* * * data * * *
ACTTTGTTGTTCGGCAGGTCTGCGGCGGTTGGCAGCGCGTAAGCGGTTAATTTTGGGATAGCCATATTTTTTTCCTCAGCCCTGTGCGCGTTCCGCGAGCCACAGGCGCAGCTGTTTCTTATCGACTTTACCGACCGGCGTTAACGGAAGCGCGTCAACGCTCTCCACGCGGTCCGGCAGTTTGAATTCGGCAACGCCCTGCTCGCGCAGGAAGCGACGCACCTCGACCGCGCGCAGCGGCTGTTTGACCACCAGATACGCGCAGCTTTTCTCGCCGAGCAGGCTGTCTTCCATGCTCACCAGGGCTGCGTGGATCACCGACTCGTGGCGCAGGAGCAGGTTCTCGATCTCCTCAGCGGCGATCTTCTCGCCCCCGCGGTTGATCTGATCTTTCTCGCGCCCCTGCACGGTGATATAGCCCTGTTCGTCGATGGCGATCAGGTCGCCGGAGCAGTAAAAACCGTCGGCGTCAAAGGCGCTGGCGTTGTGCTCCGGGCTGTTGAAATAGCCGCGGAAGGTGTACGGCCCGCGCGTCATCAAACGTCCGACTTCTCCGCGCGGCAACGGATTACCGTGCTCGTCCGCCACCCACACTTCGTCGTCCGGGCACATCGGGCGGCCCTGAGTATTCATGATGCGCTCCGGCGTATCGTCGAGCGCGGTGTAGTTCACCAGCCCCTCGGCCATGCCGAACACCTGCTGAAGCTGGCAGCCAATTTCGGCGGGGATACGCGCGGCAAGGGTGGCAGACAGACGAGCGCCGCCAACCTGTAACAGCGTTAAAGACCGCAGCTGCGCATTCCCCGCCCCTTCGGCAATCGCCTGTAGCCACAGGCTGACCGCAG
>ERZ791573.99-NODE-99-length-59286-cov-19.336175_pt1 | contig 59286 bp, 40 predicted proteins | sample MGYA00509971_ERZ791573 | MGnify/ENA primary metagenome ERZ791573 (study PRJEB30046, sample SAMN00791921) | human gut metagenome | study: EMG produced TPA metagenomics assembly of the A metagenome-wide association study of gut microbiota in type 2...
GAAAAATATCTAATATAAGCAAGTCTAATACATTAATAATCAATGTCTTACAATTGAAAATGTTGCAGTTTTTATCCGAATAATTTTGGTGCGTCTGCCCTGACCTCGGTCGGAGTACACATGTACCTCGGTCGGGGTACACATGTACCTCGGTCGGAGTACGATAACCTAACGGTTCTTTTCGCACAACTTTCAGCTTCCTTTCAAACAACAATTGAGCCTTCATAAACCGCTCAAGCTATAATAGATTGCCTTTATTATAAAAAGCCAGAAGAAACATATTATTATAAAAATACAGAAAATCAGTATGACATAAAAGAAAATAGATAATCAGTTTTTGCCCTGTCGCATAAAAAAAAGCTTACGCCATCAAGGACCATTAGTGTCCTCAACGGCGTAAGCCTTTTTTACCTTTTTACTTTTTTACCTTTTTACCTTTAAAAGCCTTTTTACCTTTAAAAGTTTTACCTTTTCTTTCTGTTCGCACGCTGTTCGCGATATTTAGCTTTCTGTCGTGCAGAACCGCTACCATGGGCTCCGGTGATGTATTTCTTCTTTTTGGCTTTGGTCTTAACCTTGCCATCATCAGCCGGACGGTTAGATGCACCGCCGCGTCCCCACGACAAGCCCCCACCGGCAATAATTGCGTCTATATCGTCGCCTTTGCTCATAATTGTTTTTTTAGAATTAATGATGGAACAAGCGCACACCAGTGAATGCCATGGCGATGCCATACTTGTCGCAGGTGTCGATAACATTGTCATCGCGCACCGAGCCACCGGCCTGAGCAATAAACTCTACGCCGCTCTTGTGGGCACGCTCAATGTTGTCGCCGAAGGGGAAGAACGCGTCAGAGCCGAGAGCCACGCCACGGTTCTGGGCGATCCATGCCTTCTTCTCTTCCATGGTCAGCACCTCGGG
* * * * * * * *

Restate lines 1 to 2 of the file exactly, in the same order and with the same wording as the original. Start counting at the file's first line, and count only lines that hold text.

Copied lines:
ACTTTGTTGTTCGGCAGGTCTGCGGCGGTTGGCAGCGCGTAAGCGGTTAATTTTGGGATAGCCATATTTTTTTCCTCAGCCCTGTGCGCGTTCCGCGAGCCACAGGCGCAGCTGTTTCTTATCGACTTTACCGACCGGCGTTAACGGAAGCGCGTCAACGCTCTCCACGCGGTCCGGCAGTTTGAATTCGGCAACGCCCTGCTCGCGCAGGAAGCGACGCACCTCGACCGCGCGCAGCGGCTGTTTGACCACCAGATACGCGCAGCTTTTCTCGCCGAGCAGGCTGTCTTCCATGCTCACCAGGGCTGCGTGGATCACCGACTCGTGGCGCAGGAGCAGGTTCTCGATCTCCTCAGCGGCGATCTTCTCGCCCCCGCGGTTGATCTGATCTTTCTCGCGCCCCTGCACGGTGATATAGCCCTGTTCGTCGATGGCGATCAGGTCGCCGGAGCAGTAAAAACCGTCGGCGTCAAAGGCGCTGGCGTTGTGCTCCGGGCTGTTGAAATAGCCGCGGAAGGTGTACGGCCCGCGCGTCATCAAACGTCCGACTTCTCCGCGCGGCAACGGATTACCGTGCTCGTCCGCCACCCACACTTCGTCGTCCGGGCACATCGGGCGGCCCTGAGTATTCATGATGCGCTCCGGCGTATCGTCGAGCGCGGTGTAGTTCACCAGCCCCTCGGCCATGCCGAACACCTGCTGAAGCTGGCAGCCAATTTCGGCGGGGATACGCGCGGCAAGGGTGGCAGACAGACGAGCGCCGCCAACCTGTAACAGCGTTAAAGACCGCAGCTGCGCATTCCCCGCCCCTTCGGCAATCGCCTGTAGCCACAGGCTGACCGCAG
>ERZ791573.99-NODE-99-length-59286-cov-19.336175_pt1 | contig 59286 bp, 40 predicted proteins | sample MGYA00509971_ERZ791573 | MGnify/ENA primary metagenome ERZ791573 (study PRJEB30046, sample SAMN00791921) | human gut metagenome | study: EMG produced TPA metagenomics assembly of the A metagenome-wide association study of gut microbiota in type 2...